By Kelly Bobki, GIS Supervisor, Water Engineering, and Phillip Brown, PE, MSCE, Civil Engineer
The Kansas City Board of Public Utilities (BPU) provides safe, dependable water and electric services across Kansas City, Kansas. As a nonprofit public utility, we are fully committed to serving our customers and the community as a whole. It’s more than simply providing a service. It’s a commitment to a better quality of life. The Water Department provides water to 55,000 customers. The water system includes 6,700 fire hydrants; 13,000 water valves; and over 963 miles of water pipe.
Legacy Solutions and Paper-based Workflows
Our legacy system contained tiled maps in AutoCAD drawing format, which contained a geographic information system (GIS) database on the back end. The tiled AutoCAD drawings split at the centerline of a road, and there were over 600 drawing files. We had a disconnected system. Finding assets in the field was a challenge for the field crews. Work management consisted of providing field crews with a sheet of paper listing an address or assets and what was to be done to the assets. The papers would sit on someone’s desk, or get lost in routing, and some never made it to the office from the field. BPU needed a better system for tracking and managing data.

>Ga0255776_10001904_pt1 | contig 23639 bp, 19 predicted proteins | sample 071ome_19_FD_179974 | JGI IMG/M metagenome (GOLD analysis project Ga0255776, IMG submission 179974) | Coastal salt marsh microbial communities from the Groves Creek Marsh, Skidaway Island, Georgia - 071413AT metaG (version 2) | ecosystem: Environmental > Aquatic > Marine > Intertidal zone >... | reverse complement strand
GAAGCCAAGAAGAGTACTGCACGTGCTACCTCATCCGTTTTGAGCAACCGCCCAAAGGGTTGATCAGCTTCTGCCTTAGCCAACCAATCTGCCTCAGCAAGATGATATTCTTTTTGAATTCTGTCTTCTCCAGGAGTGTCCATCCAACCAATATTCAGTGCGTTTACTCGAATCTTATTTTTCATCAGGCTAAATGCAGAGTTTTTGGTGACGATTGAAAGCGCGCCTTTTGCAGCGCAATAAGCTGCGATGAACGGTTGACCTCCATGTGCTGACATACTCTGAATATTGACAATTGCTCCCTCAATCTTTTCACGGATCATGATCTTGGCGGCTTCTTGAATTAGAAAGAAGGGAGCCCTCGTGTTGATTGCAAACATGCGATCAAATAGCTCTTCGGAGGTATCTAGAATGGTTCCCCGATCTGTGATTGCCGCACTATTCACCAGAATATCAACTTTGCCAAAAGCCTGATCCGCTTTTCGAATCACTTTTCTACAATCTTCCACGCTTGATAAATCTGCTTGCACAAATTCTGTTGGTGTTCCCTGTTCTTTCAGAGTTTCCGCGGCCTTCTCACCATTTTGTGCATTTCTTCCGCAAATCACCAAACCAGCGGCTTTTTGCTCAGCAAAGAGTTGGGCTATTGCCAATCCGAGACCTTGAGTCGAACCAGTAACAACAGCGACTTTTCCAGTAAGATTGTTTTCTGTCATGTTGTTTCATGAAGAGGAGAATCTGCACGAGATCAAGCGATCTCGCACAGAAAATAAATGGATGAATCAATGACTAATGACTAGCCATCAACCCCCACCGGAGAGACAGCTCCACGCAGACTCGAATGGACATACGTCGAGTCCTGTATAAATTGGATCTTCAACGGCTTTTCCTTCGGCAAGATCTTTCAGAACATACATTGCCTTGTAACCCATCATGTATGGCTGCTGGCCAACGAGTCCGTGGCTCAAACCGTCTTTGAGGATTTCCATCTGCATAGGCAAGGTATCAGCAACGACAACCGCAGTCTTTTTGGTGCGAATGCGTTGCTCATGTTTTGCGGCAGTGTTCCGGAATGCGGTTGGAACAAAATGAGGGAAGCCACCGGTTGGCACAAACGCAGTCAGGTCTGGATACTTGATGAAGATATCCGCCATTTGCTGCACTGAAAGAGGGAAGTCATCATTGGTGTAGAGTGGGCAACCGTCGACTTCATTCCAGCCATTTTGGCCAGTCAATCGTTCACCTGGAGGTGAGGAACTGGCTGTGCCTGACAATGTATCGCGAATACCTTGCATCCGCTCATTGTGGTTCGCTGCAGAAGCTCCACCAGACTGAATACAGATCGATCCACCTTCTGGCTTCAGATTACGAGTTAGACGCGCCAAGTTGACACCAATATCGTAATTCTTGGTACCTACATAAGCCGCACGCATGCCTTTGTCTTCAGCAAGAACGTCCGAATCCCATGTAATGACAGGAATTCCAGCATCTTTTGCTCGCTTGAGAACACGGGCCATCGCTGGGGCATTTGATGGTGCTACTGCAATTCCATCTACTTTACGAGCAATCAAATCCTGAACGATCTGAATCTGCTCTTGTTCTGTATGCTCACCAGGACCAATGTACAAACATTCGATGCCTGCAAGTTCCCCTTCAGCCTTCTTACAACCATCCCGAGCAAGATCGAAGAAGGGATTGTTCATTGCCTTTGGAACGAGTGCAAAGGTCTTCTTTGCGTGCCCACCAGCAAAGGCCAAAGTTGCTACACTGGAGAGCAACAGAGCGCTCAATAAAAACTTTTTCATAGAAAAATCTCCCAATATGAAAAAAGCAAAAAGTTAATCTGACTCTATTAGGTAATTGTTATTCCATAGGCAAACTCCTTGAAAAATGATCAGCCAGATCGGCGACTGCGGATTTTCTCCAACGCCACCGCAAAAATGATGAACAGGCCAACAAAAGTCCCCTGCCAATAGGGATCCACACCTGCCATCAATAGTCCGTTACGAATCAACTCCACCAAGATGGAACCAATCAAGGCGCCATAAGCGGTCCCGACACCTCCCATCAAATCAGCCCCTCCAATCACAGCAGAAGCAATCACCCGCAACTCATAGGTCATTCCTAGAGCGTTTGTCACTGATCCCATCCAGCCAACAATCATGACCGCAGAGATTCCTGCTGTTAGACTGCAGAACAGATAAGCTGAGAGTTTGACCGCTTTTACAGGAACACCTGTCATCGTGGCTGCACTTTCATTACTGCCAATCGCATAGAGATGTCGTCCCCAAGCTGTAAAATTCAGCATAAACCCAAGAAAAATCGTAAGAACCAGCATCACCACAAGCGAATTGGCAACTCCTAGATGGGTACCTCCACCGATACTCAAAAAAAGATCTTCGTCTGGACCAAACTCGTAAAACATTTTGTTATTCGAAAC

Modernizing and Making Data Accessible
We spoke with several vendors throughout our selection process and visited others at trade shows and conferences to help determine which would be best for our Water Engineering Department. Engineers in the department had used Esri in the past at different jobs, and after seeing some demonstrations, we decided this would be the best fit.
BPU implemented Esri’s ArcGIS and created an internal GIS site for all departments to access. ArcGIS enabled us to store all data in one location and pull in legacy data from older systems. We now had all data at our fingertips, displayed on useful maps.
During our GIS conversion, we also wanted to give our crews the ability to access and update the data in the field so we would no longer have to rely on paper.
Internally, we created our GIS websites using Geocortex and ArcGIS Online. We started with our field work order map and concentrated on our distribution system first. Since our GIS conversion six years ago, we now have all water departments accessing GIS sites. These include the following:
- Tap & Permit Maps—Used by our tap trucks and follow a service from installation to turning on
- Trouble Map—Used by our trouble service crews to complete customer service orders
- Backflow Map—Tracks backflow devices
- Valve Inspection Map—Yearly inspection of valves
- Hydrant Inspection Map—Yearly inspection of hydrants
- Hydrant Flushing Map—Tracks hydrants that are being flushed
Our field crews access our external sites using ArcGIS Field Maps through a mobile device. This allows both internal and external updates to assets to be seen in real time.
Improving Work Management
Our next focus was developing a work management system that would allow us to track our daily work; plan work in advance; track material used on jobs; and create workflows from start to finish on installation, abandonment, and maintenance of assets.